The endoplasmic reticulum (ER) is the entry point to the secretory pathway and major site of protein biogenesis. Translocation of secretory and integral membrane proteins across or into the ER membrane occurs via the evolutionarily conserved Sec61 complex, a heterotrimeric channel that comprises the Sec61p/Sec61α, Sss1p/Sec61γ, and Sbh1p/Sec61β subunits. In addition to forming a protein-conducting channel, the Sec61 complex also functions to maintain the ER permeability barrier, preventing the mass free flow of essential ER-enriched molecules and ions. Loss in Sec61 integrity is detrimental and implicated in the progression of disease. The Sss1p/Sec61γ C terminus is juxtaposed to the key gating module of Sec61p/Sec61α, and we hypothesize it is important for gating the ER translocon. The ER stress response was found to be constitutively induced in two temperature-sensitive sss1 mutants (sss1ts ) that are still proficient to conduct ER translocation. A screen to identify intergenic mutations that allow for sss1ts cells to grow at 37 °C suggests the ER permeability barrier to be compromised in these mutants. We propose the extreme C terminus of Sss1p/Sec61γ is an essential component of the gating module of the ER translocase and is required to maintain the ER permeability barrier.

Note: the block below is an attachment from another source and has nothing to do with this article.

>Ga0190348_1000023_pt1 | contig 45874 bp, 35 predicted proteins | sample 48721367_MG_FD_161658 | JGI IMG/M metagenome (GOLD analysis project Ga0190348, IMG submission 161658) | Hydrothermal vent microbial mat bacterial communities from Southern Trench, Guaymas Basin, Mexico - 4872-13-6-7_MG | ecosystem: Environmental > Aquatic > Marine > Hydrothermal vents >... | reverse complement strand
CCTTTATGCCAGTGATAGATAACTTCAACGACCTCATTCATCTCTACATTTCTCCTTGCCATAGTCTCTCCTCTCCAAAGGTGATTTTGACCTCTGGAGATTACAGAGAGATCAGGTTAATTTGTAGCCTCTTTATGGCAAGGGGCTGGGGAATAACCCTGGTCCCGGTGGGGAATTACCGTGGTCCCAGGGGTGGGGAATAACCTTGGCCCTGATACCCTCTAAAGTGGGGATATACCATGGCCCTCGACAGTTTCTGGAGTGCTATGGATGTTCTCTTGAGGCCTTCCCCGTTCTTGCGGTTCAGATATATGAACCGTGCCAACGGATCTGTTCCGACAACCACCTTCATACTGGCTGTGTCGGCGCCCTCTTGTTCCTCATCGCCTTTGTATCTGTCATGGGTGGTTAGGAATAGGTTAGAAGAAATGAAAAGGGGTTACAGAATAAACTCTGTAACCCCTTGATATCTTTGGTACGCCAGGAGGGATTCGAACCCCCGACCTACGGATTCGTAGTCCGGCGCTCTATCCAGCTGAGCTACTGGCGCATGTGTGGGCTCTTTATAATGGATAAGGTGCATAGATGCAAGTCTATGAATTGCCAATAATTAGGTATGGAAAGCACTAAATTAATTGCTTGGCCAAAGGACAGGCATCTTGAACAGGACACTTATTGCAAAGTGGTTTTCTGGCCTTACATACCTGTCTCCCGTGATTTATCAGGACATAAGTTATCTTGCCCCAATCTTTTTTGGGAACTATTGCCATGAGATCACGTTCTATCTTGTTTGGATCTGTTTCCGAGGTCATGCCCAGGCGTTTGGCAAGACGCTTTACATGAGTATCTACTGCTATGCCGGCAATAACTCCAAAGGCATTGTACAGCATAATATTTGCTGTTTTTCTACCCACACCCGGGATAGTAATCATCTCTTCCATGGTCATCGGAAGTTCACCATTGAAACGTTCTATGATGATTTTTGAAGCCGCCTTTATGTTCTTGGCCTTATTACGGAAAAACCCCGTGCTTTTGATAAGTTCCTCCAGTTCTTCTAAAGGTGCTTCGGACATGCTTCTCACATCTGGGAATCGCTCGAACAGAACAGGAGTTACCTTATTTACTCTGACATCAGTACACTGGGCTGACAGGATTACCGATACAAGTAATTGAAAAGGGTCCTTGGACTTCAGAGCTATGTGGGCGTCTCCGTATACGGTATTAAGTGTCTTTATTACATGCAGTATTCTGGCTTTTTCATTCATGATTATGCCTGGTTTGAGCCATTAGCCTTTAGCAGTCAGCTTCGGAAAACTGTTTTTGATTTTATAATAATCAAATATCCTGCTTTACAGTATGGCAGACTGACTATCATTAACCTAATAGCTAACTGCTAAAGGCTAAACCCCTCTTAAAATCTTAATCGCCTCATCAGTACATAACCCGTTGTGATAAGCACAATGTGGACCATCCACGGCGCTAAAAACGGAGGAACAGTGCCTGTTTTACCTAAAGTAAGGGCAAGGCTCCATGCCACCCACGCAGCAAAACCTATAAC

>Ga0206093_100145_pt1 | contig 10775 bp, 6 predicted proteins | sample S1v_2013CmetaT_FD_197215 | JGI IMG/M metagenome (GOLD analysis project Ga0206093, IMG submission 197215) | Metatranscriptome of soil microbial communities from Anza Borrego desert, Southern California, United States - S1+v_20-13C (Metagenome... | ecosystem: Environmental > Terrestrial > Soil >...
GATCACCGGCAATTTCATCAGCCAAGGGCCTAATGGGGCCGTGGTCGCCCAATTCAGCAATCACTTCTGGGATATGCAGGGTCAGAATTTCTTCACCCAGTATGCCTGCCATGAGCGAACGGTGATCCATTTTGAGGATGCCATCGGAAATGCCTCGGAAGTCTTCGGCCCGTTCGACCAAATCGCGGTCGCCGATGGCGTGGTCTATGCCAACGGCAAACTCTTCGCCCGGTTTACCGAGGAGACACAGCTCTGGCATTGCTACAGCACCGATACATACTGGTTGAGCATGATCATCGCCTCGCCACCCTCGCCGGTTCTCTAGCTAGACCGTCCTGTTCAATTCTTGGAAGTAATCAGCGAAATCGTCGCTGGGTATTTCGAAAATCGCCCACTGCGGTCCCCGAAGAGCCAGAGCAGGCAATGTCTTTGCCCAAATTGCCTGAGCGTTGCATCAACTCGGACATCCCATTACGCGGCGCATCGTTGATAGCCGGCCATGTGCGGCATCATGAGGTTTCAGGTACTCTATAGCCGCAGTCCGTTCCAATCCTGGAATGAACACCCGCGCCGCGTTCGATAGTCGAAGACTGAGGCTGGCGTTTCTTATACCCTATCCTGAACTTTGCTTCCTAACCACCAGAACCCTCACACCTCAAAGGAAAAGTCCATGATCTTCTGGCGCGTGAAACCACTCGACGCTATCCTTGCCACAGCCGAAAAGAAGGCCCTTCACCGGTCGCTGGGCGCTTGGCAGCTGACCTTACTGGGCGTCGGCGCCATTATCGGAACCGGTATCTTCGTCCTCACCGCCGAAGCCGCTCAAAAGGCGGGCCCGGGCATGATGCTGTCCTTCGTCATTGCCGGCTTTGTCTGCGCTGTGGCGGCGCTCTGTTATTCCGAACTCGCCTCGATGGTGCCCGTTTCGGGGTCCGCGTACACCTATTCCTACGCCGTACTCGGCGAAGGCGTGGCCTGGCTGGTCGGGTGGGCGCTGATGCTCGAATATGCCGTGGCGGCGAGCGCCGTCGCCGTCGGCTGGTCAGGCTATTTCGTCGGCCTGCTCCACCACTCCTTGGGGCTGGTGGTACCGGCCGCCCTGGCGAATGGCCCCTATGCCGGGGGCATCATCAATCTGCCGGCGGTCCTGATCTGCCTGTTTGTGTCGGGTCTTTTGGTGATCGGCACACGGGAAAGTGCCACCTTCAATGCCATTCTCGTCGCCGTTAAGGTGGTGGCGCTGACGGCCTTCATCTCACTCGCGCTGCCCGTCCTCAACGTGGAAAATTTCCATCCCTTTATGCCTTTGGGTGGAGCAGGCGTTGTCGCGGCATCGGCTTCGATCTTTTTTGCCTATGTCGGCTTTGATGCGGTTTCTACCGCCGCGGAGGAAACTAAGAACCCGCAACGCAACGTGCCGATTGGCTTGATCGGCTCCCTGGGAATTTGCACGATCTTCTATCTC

Keywords: Sec61 complex; Sec61p/Sec61α; Sss1p/Sec61γ; endoplasmic reticulum (ER); endoplasmic reticulum stress (ER stress); endoplasmic reticulum–associated protein degradation (ERAD); gating; translocation; translocon gating.
© 2020 Witham et al.